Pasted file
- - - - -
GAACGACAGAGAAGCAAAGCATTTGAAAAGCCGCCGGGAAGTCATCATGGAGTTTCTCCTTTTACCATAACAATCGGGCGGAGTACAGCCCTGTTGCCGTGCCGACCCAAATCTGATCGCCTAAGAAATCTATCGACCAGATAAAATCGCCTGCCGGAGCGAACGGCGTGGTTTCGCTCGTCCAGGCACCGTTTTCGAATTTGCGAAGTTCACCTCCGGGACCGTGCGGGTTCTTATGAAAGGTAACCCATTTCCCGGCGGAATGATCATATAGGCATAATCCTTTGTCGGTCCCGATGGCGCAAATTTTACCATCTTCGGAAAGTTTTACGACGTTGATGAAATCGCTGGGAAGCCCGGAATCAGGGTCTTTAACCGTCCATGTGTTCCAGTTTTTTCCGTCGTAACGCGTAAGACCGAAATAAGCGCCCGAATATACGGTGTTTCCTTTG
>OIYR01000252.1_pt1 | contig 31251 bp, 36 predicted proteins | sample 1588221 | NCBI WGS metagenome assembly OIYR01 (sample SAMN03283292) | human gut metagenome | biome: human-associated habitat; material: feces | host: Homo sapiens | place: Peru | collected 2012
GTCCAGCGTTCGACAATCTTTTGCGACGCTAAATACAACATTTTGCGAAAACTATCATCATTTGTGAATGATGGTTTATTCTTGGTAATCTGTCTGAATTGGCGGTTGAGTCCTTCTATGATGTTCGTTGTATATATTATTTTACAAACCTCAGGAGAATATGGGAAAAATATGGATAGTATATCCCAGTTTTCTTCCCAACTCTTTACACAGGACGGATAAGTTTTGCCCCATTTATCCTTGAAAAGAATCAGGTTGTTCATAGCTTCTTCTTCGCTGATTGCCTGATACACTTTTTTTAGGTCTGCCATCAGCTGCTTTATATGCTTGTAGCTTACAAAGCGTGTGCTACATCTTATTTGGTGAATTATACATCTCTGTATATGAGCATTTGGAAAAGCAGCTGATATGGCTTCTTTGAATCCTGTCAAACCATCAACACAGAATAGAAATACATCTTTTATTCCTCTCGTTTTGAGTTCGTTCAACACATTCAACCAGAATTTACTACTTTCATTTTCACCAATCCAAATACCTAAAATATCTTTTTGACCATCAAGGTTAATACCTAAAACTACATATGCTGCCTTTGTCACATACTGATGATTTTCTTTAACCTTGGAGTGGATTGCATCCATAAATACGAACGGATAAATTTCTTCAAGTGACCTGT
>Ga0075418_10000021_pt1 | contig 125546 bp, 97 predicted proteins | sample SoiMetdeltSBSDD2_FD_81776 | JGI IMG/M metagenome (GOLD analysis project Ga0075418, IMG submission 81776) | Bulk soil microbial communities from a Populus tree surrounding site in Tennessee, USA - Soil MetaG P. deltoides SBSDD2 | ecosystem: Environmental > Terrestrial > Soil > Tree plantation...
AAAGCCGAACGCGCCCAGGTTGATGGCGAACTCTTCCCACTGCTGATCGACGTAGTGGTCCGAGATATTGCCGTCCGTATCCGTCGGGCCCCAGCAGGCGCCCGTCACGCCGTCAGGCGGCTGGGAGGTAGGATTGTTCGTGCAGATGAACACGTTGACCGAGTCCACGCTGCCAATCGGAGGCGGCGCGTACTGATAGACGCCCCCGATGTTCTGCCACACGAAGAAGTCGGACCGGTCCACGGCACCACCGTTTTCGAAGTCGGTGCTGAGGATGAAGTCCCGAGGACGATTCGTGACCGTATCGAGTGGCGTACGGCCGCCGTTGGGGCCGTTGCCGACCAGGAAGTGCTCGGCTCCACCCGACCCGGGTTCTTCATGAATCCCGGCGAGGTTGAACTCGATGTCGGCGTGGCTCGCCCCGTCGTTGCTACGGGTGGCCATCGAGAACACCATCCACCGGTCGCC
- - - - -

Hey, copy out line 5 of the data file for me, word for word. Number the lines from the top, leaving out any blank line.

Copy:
AAAGCCGAACGCGCCCAGGTTGATGGCGAACTCTTCCCACTGCTGATCGACGTAGTGGTCCGAGATATTGCCGTCCGTATCCGTCGGGCCCCAGCAGGCGCCCGTCACGCCGTCAGGCGGCTGGGAGGTAGGATTGTTCGTGCAGATGAACACGTTGACCGAGTCCACGCTGCCAATCGGAGGCGGCGCGTACTGATAGACGCCCCCGATGTTCTGCCACACGAAGAAGTCGGACCGGTCCACGGCACCACCGTTTTCGAAGTCGGTGCTGAGGATGAAGTCCCGAGGACGATTCGTGACCGTATCGAGTGGCGTACGGCCGCCGTTGGGGCCGTTGCCGACCAGGAAGTGCTCGGCTCCACCCGACCCGGGTTCTTCATGAATCCCGGCGAGGTTGAACTCGATGTCGGCGTGGCTCGCCCCGTCGTTGCTACGGGTGGCCATCGAGAACACCATCCACCGGTCGCC